Which friends or teachers that you met at GSIS have you stayed in touch with?

I couldn't be more grateful to have found one of my best friends at GSIS. Many teachers and students have shaped my time at GSIS and I have found ways to stay in touch over the years. It gives me a sense of home to have them in my life and some even physically close to me in Berlin.

How did your GSIS experience contribute to who you are today?

For me personally the drama AG and the e ff ort some of the teachers put into this was one of the most valuable experiences. It was a steady opportunity to try out my personality and to gain confidence. Having the chance to work on a project for almost a year, growing increasingly emotionally invested in it and then showing up and putting yourself and this project out there is extremely scary and valuable. It helped me to overcome the fear of judgment and showed me the importance of setting up your personal standards for success.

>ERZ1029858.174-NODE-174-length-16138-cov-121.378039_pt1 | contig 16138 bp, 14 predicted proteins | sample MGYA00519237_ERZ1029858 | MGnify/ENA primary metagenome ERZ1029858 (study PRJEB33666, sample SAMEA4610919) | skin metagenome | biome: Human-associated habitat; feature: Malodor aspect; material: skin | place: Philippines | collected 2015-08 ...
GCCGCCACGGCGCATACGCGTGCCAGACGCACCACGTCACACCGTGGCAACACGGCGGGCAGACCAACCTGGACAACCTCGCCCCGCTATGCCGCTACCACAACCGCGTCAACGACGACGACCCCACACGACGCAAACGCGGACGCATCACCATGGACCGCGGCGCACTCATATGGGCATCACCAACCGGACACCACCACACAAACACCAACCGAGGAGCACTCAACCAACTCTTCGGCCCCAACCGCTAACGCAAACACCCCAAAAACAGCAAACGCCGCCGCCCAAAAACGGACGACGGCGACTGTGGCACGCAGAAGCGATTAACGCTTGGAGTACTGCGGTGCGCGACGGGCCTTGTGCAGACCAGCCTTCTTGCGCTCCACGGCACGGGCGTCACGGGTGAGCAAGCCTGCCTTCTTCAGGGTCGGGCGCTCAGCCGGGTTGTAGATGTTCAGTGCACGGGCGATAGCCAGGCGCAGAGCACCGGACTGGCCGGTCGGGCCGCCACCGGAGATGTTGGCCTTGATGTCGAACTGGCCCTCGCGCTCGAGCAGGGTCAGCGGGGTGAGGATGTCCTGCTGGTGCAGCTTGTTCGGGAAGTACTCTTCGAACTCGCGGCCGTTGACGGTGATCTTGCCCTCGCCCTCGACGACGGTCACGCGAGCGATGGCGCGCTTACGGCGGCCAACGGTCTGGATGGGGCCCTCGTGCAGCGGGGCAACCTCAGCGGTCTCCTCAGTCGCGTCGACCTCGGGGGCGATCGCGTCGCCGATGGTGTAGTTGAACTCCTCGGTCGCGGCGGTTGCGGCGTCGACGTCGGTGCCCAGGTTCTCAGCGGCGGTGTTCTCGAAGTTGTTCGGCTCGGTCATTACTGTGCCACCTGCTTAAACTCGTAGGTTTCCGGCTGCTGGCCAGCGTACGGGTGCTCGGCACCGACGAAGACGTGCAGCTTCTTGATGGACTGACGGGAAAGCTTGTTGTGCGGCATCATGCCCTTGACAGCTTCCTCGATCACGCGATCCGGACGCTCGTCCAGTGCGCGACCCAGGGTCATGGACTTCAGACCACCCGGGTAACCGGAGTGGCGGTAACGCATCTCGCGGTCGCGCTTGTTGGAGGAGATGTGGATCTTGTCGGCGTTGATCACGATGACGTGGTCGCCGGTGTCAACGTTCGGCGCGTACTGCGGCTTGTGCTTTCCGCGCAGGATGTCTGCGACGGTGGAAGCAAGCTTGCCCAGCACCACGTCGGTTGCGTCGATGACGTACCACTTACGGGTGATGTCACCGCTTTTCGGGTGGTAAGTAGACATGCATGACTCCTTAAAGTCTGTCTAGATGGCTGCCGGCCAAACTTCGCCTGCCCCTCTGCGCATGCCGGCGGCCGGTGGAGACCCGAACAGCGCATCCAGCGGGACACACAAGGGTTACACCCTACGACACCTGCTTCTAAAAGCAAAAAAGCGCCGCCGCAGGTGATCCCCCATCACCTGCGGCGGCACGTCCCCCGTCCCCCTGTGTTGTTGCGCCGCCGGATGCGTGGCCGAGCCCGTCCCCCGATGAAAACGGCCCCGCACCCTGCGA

What was your favorite subject at GSIS and was it related to anything you actually ended up doing?

I always admired students with a clear profile. It seemed like their skillset hinted towards a career path. While I was a good student, there wasn't a single subject that stood out and I was worried that I wasn't excellent at anything particularly. After school I stumbled onto Communication and Cultural Management mainly because I liked the learning environment at my university. This proved to be much more important than the content. I got to try myself out in an empowering community. By the end of my Bachelor Degree I had founded two projects. Looking back at GSIS, it was the work culture that resonated with what I am doing today, not any particular subject.

Learn more about Rea's business on her social media platforms:

Website

LinkedIn

Instagram

Facebook